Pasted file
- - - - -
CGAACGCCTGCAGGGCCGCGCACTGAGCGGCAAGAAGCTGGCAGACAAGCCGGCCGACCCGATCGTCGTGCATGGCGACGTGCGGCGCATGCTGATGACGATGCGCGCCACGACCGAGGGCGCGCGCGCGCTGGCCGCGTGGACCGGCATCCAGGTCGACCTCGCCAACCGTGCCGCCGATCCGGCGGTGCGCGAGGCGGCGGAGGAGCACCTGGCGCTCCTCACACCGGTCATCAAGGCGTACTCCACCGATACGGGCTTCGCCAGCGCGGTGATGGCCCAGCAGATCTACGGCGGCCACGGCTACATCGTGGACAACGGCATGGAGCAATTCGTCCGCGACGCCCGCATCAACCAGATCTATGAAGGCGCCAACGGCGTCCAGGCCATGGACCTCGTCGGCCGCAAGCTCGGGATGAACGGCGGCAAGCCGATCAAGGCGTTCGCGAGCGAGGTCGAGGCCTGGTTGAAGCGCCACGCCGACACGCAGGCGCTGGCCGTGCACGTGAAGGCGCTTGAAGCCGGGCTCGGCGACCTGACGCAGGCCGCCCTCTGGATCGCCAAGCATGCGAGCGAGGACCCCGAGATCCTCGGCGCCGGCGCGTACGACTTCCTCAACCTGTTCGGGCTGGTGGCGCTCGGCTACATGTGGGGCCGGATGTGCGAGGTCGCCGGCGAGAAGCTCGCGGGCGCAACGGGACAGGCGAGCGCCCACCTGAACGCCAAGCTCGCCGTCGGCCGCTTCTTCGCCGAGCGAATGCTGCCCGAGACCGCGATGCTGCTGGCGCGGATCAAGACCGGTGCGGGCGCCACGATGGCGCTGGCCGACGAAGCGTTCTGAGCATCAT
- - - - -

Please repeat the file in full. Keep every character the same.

CGAACGCCTGCAGGGCCGCGCACTGAGCGGCAAGAAGCTGGCAGACAAGCCGGCCGACCCGATCGTCGTGCATGGCGACGTGCGGCGCATGCTGATGACGATGCGCGCCACGACCGAGGGCGCGCGCGCGCTGGCCGCGTGGACCGGCATCCAGGTCGACCTCGCCAACCGTGCCGCCGATCCGGCGGTGCGCGAGGCGGCGGAGGAGCACCTGGCGCTCCTCACACCGGTCATCAAGGCGTACTCCACCGATACGGGCTTCGCCAGCGCGGTGATGGCCCAGCAGATCTACGGCGGCCACGGCTACATCGTGGACAACGGCATGGAGCAATTCGTCCGCGACGCCCGCATCAACCAGATCTATGAAGGCGCCAACGGCGTCCAGGCCATGGACCTCGTCGGCCGCAAGCTCGGGATGAACGGCGGCAAGCCGATCAAGGCGTTCGCGAGCGAGGTCGAGGCCTGGTTGAAGCGCCACGCCGACACGCAGGCGCTGGCCGTGCACGTGAAGGCGCTTGAAGCCGGGCTCGGCGACCTGACGCAGGCCGCCCTCTGGATCGCCAAGCATGCGAGCGAGGACCCCGAGATCCTCGGCGCCGGCGCGTACGACTTCCTCAACCTGTTCGGGCTGGTGGCGCTCGGCTACATGTGGGGCCGGATGTGCGAGGTCGCCGGCGAGAAGCTCGCGGGCGCAACGGGACAGGCGAGCGCCCACCTGAACGCCAAGCTCGCCGTCGGCCGCTTCTTCGCCGAGCGAATGCTGCCCGAGACCGCGATGCTGCTGGCGCGGATCAAGACCGGTGCGGGCGCCACGATGGCGCTGGCCGACGAAGCGTTCTGAGCATCAT